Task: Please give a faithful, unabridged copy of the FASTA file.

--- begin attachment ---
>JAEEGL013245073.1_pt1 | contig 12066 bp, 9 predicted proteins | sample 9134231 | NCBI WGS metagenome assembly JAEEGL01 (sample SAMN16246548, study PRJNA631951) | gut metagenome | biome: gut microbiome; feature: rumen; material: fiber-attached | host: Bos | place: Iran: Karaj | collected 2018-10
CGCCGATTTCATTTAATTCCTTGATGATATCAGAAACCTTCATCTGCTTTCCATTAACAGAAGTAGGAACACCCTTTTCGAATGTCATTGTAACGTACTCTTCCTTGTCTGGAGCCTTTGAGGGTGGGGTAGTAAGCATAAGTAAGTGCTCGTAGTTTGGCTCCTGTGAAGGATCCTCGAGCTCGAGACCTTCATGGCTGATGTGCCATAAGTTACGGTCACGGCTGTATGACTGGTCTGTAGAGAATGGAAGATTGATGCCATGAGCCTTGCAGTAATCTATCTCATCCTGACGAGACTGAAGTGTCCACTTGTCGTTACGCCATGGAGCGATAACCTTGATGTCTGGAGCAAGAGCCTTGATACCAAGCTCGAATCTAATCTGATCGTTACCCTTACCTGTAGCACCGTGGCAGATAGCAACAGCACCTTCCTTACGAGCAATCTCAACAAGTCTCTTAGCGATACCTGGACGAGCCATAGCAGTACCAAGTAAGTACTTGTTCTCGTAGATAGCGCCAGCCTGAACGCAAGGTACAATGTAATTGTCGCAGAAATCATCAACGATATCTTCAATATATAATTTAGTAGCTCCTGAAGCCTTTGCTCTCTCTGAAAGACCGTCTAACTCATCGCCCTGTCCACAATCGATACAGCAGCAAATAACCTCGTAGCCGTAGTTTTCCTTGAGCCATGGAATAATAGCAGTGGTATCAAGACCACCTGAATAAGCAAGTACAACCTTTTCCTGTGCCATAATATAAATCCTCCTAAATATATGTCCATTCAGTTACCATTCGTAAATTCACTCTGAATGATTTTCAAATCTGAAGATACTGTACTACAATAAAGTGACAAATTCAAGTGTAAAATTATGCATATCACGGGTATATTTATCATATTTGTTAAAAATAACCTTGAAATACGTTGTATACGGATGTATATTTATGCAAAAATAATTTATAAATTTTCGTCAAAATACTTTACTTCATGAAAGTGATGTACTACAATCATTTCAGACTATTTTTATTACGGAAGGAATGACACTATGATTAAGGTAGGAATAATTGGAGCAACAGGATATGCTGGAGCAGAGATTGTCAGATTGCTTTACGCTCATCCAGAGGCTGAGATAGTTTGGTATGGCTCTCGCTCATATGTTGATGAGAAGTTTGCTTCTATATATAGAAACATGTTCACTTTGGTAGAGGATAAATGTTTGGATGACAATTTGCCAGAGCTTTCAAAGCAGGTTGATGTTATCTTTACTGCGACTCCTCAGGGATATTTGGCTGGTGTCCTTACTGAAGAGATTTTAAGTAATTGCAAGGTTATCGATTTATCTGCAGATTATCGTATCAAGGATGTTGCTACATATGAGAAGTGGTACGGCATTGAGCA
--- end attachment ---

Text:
>JAEEGL013245073.1_pt1 | contig 12066 bp, 9 predicted proteins | sample 9134231 | NCBI WGS metagenome assembly JAEEGL01 (sample SAMN16246548, study PRJNA631951) | gut metagenome | biome: gut microbiome; feature: rumen; material: fiber-attached | host: Bos | place: Iran: Karaj | collected 2018-10
CGCCGATTTCATTTAATTCCTTGATGATATCAGAAACCTTCATCTGCTTTCCATTAACAGAAGTAGGAACACCCTTTTCGAATGTCATTGTAACGTACTCTTCCTTGTCTGGAGCCTTTGAGGGTGGGGTAGTAAGCATAAGTAAGTGCTCGTAGTTTGGCTCCTGTGAAGGATCCTCGAGCTCGAGACCTTCATGGCTGATGTGCCATAAGTTACGGTCACGGCTGTATGACTGGTCTGTAGAGAATGGAAGATTGATGCCATGAGCCTTGCAGTAATCTATCTCATCCTGACGAGACTGAAGTGTCCACTTGTCGTTACGCCATGGAGCGATAACCTTGATGTCTGGAGCAAGAGCCTTGATACCAAGCTCGAATCTAATCTGATCGTTACCCTTACCTGTAGCACCGTGGCAGATAGCAACAGCACCTTCCTTACGAGCAATCTCAACAAGTCTCTTAGCGATACCTGGACGAGCCATAGCAGTACCAAGTAAGTACTTGTTCTCGTAGATAGCGCCAGCCTGAACGCAAGGTACAATGTAATTGTCGCAGAAATCATCAACGATATCTTCAATATATAATTTAGTAGCTCCTGAAGCCTTTGCTCTCTCTGAAAGACCGTCTAACTCATCGCCCTGTCCACAATCGATACAGCAGCAAATAACCTCGTAGCCGTAGTTTTCCTTGAGCCATGGAATAATAGCAGTGGTATCAAGACCACCTGAATAAGCAAGTACAACCTTTTCCTGTGCCATAATATAAATCCTCCTAAATATATGTCCATTCAGTTACCATTCGTAAATTCACTCTGAATGATTTTCAAATCTGAAGATACTGTACTACAATAAAGTGACAAATTCAAGTGTAAAATTATGCATATCACGGGTATATTTATCATATTTGTTAAAAATAACCTTGAAATACGTTGTATACGGATGTATATTTATGCAAAAATAATTTATAAATTTTCGTCAAAATACTTTACTTCATGAAAGTGATGTACTACAATCATTTCAGACTATTTTTATTACGGAAGGAATGACACTATGATTAAGGTAGGAATAATTGGAGCAACAGGATATGCTGGAGCAGAGATTGTCAGATTGCTTTACGCTCATCCAGAGGCTGAGATAGTTTGGTATGGCTCTCGCTCATATGTTGATGAGAAGTTTGCTTCTATATATAGAAACATGTTCACTTTGGTAGAGGATAAATGTTTGGATGACAATTTGCCAGAGCTTTCAAAGCAGGTTGATGTTATCTTTACTGCGACTCCTCAGGGATATTTGGCTGGTGTCCTTACTGAAGAGATTTTAAGTAATTGCAAGGTTATCGATTTATCTGCAGATTATCGTATCAAGGATGTTGCTACATATGAGAAGTGGTACGGCATTGAGCA